For the Magic, it’s essentially an admission that last summer’s Ibaka trade was a misstep. At the time, Orlando parted with a package of Victor Oladipo, Ersan Ilyasova, and a lottery pick (Domantas Sabonis) for the Oklahoma City big man. Ibaka’s value has declined a little as his contract nears its end, but a package of Ross and a late first-rounder still pales in comparison to what the Magic initially gave up for the 27-year-old.

[RELATED: Magic GM Acknowledges Criticism Is ‘Warranted’]

Still, last summer’s trade was a sunk cost for GM Rob Hennigan, who had vowed to be “aggressive” in pursuing trades this month. Reports had indicated Ibaka was unlikely to re-sign with Orlando this offseason, so the Magic were at least able to add a pair of assets that will help the team beyond 2016/17. Ross is under contract at a rate of $10.5MM annually for two years beyond this season, while the player drafted with Orlando’s newly-acquired 2017 first-rounder will be under team control through at least 2020/21. Hennigan will likely continue to be active on the trade market leading up to next Thursday’s deadline.

The Magic are also able to create a modest trade exception worth $2.25MM in the deal. That’s the difference between the 2016/17 salaries for Ibaka ($12.25MM) and Ross ($10MM). That trade exception will expire one year from now.

From the Raptors’ perspective, the deal will give them the stretch four they have long coveted. Although the team has been linked to several other power forwards – including Paul Millsap, Danilo Gallinari, and Taj Gibson – Ibaka’s name has perhaps been the one most frequently connected to Toronto in trade rumors. The Raps reportedly tried to acquire Ibaka during the 2016 draft, offering up their own lottery pick in a package, but were unable to match the Magic’s offer at the time.

Although Ibaka will be a free agent this summer, the Raptors now hold his Bird rights and have every intention of trying to re-sign him, tweets Wojnarowski. With Ibaka and Kyle Lowry both in line for lucrative new long-term deals in free agency in July, it will be interesting to see if Toronto moves another contract or two off its books in order to avoid going deep into luxury tax territory. It’s also worth noting that Ibaka and Lowry share an agent in ASM’s Andy Miller.

In the shorter term, Ibaka will join a Raptors frontcourt that features Valanciunas, Patrick Patterson, and Lucas Nogueira, while Norman Powell will be the top candidate to assume a good chunk of Ross’ minutes. In addition to providing some of the rim protection and rebounding that the team lost when Bismack Biyombo departed in free agency, Ibaka will also give Toronto an outside threat on offense.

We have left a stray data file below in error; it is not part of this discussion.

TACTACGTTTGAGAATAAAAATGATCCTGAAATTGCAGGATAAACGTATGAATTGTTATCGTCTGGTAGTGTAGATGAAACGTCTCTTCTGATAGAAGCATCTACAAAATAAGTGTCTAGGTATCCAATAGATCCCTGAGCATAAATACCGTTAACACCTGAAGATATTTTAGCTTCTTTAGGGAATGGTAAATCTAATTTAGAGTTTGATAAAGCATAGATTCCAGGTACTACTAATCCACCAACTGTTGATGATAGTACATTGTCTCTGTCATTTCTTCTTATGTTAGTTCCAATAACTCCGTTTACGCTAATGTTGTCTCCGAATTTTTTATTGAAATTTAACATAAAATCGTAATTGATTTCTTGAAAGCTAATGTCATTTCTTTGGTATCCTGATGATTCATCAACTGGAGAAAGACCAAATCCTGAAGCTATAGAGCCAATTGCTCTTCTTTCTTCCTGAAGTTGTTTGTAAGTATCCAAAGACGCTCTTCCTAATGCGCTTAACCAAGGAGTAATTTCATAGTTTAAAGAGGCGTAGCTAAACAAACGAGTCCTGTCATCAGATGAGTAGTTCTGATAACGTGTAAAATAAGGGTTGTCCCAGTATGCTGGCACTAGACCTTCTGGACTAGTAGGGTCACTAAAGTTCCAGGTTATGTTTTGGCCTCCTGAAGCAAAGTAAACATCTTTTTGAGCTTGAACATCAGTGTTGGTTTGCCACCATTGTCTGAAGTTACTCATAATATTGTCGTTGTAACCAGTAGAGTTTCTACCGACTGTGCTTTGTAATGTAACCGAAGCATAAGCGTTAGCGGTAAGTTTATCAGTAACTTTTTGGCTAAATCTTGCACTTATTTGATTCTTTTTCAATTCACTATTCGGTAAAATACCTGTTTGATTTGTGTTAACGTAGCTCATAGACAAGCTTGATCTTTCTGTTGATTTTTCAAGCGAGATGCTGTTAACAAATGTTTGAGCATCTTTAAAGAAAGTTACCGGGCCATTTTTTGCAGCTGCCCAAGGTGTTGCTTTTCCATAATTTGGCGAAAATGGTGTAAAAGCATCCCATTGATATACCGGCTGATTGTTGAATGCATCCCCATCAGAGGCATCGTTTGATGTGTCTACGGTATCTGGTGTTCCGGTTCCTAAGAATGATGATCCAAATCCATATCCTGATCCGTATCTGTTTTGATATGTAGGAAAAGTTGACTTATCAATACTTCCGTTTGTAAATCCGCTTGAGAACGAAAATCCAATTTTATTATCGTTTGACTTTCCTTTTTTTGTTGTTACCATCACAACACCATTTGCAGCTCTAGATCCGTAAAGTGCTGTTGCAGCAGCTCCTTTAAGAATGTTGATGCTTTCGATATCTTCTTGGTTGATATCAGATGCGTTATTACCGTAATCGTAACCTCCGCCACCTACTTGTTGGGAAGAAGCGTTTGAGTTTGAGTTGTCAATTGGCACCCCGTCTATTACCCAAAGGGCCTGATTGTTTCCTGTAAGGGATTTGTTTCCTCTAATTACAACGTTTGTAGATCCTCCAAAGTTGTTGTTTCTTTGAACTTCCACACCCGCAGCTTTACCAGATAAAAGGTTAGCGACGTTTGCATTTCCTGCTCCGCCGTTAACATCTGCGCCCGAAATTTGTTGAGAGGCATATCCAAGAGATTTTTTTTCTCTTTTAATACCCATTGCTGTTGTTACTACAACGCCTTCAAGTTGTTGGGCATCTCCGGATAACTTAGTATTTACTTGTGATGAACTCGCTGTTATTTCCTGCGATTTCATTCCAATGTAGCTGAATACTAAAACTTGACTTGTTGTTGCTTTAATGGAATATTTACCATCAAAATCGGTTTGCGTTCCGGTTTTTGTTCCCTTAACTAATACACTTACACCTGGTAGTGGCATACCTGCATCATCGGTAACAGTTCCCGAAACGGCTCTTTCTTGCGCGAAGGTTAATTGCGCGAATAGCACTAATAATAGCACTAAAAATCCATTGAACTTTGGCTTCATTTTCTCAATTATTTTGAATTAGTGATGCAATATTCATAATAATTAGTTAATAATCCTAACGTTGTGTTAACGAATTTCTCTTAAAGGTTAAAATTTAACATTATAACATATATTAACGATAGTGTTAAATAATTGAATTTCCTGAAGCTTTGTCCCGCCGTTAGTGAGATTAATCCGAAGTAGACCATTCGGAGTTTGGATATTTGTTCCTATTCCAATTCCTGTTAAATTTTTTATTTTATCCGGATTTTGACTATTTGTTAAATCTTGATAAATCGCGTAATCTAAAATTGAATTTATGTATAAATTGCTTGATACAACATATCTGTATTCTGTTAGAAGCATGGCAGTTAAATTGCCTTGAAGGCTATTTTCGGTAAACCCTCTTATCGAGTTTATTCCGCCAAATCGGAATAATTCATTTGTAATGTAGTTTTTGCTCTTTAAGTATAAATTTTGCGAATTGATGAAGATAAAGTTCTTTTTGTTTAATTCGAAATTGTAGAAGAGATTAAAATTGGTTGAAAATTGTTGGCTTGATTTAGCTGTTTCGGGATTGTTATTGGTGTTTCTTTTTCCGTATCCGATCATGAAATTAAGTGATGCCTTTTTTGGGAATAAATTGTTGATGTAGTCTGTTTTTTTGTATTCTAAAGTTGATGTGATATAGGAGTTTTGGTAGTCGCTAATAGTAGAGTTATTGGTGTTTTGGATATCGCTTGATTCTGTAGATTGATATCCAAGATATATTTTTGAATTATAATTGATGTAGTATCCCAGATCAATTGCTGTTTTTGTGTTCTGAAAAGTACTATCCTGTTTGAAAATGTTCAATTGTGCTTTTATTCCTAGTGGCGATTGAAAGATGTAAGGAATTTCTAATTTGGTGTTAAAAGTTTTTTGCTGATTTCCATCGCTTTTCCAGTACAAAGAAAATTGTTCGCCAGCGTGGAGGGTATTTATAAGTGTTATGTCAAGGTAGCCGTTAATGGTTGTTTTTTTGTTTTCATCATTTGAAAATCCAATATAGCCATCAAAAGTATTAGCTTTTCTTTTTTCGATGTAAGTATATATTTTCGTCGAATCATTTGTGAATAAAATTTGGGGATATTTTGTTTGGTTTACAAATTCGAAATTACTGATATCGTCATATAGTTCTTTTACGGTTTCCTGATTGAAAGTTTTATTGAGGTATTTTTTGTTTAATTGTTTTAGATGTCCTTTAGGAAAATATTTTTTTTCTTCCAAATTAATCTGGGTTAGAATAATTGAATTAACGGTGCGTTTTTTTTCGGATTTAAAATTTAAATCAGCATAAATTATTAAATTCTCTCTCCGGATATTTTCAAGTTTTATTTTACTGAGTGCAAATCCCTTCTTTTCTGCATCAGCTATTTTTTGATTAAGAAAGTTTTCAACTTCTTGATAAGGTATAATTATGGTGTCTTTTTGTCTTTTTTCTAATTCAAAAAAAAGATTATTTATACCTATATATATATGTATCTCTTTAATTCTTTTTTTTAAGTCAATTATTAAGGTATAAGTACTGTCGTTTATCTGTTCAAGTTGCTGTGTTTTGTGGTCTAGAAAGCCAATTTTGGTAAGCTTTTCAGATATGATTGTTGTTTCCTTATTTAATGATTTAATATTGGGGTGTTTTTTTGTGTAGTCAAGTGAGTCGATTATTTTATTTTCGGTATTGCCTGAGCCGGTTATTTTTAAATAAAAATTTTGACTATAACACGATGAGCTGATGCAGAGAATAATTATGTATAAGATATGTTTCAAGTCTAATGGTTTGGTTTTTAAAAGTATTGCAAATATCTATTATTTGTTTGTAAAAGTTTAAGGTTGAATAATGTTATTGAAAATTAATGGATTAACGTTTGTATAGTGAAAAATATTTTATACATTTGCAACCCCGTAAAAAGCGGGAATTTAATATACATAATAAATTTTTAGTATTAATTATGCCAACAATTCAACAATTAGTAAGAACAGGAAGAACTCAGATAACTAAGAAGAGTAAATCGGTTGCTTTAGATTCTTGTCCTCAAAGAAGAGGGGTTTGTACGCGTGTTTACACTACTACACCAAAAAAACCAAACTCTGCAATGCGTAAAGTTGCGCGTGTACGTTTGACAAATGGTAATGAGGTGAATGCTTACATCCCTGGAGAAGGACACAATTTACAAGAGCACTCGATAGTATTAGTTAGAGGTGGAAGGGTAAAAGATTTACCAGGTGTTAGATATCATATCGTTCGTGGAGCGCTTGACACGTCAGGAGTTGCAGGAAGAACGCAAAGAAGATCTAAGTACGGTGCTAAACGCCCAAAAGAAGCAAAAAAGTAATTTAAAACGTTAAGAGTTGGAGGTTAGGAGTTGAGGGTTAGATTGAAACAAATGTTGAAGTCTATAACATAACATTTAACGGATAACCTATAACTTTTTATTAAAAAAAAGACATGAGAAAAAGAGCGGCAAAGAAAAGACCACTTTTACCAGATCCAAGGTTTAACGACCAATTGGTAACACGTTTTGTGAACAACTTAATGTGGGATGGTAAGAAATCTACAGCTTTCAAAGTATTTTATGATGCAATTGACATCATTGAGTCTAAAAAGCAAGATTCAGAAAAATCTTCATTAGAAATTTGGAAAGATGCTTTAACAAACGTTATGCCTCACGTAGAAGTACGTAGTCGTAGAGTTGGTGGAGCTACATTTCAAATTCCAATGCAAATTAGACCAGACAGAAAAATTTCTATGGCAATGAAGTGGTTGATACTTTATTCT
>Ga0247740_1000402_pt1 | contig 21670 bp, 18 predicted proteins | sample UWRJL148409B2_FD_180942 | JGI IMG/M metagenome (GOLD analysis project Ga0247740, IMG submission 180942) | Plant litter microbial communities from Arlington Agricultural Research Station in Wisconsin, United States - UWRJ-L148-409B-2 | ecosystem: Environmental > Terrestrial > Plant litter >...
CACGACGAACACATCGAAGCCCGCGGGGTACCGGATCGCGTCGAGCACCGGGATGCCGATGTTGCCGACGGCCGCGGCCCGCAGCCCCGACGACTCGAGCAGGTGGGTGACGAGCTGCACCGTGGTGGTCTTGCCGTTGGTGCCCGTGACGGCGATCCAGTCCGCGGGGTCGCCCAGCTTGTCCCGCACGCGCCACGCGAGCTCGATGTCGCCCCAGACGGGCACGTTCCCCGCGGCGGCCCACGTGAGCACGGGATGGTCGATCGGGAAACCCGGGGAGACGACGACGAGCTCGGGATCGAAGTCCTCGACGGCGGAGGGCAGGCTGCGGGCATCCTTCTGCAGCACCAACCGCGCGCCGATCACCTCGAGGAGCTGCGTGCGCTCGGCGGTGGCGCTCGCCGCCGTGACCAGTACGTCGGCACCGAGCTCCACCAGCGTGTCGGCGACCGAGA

Although he didn’t shoot much from beyond the arc earlier in his career, Ibaka has developed into a reliable option from outside, making a career-high 38.8% of his long-distance attempts this season. He’s also averaging a career-high 15.1 PPG to go along with 6.8 RPG and 1.6 BPG.

The timing of the move is good for the Raptors, who have been slumping so far in 2017. After posting a losing record in January, the team is just 2-4 so far in February, and will look to regain ground on the Cavaliers, as well as the surging Celtics and Wizards.

Before the Magic and Raptors struck a deal, Ibaka was believed to be drawing interest from the Heat, among other teams. According to ESPN’s Zach Lowe (Twitter link), other offers for Ibaka were believed to be “shockingly weak,” with the big man’s impending free agency limiting his trade value.

Photo courtesy of USA Today Sports Images.

Warriors Re-Sign Briante Weber

FEBRUARY 14: The Warriors have officially signed Weber to a second 10-day contract, the team announced today in a press release.

FEBRUARY 13: The Warriors intend to re-sign Briante Weber to a second 10-day contract when his first deal with the team expires, reports Shams Charania of The Vertical (via Twitter). Weber, who signed on February 4, is currently on the 10th day of his current contract, so he’ll be eligible to re-sign with Golden State on Tuesday.

Weber, 24, received a substantial guarantee ($328K) from the Heat, but didn’t make Miami’s regular season roster in the fall, landing instead with the club’s D-League affiliate. Weber made a strong case for a call-up during his time in the NBADL, averaging 16.5 PPG, 7.4 RPG, 7.2 APG, and 3.0 SPG in 29 games for the Sioux Falls Skyforce. He was recently named the D-League’s Player of the Month for January, and drew interest from multiple NBA teams before deciding to join the Warriors.

So far, Weber has appeared briefly in three games for Golden State, logging only about 10 total minutes in those contests. All of Weber’s playing time so far has come near the end of blowout wins, but given the Warriors’ staggering +13.3 point differential, there may be more of those opportunities on tap for Weber during his second 10-day stint with the team.

Assuming Weber officially re-ups with the Warriors on Tuesday, his 10-day contract will run through the All-Star break and would expire on the night of February 23, hours after the trade deadline passes. If the Warriors have the chance to add a player to their roster via trade on deadline day, they could waive Weber a day early to create an opening.

If the Warriors ultimately decide not to retain Weber for the season at the end of his second 10-day deal, he should have no shortage of NBA options. Chris Haynes of ESPN.com reports (via Twitter) that four teams besides Golden State have recently inquired about Weber’s services.

Hornets Sign Mike Tobey To Second 10-Day Deal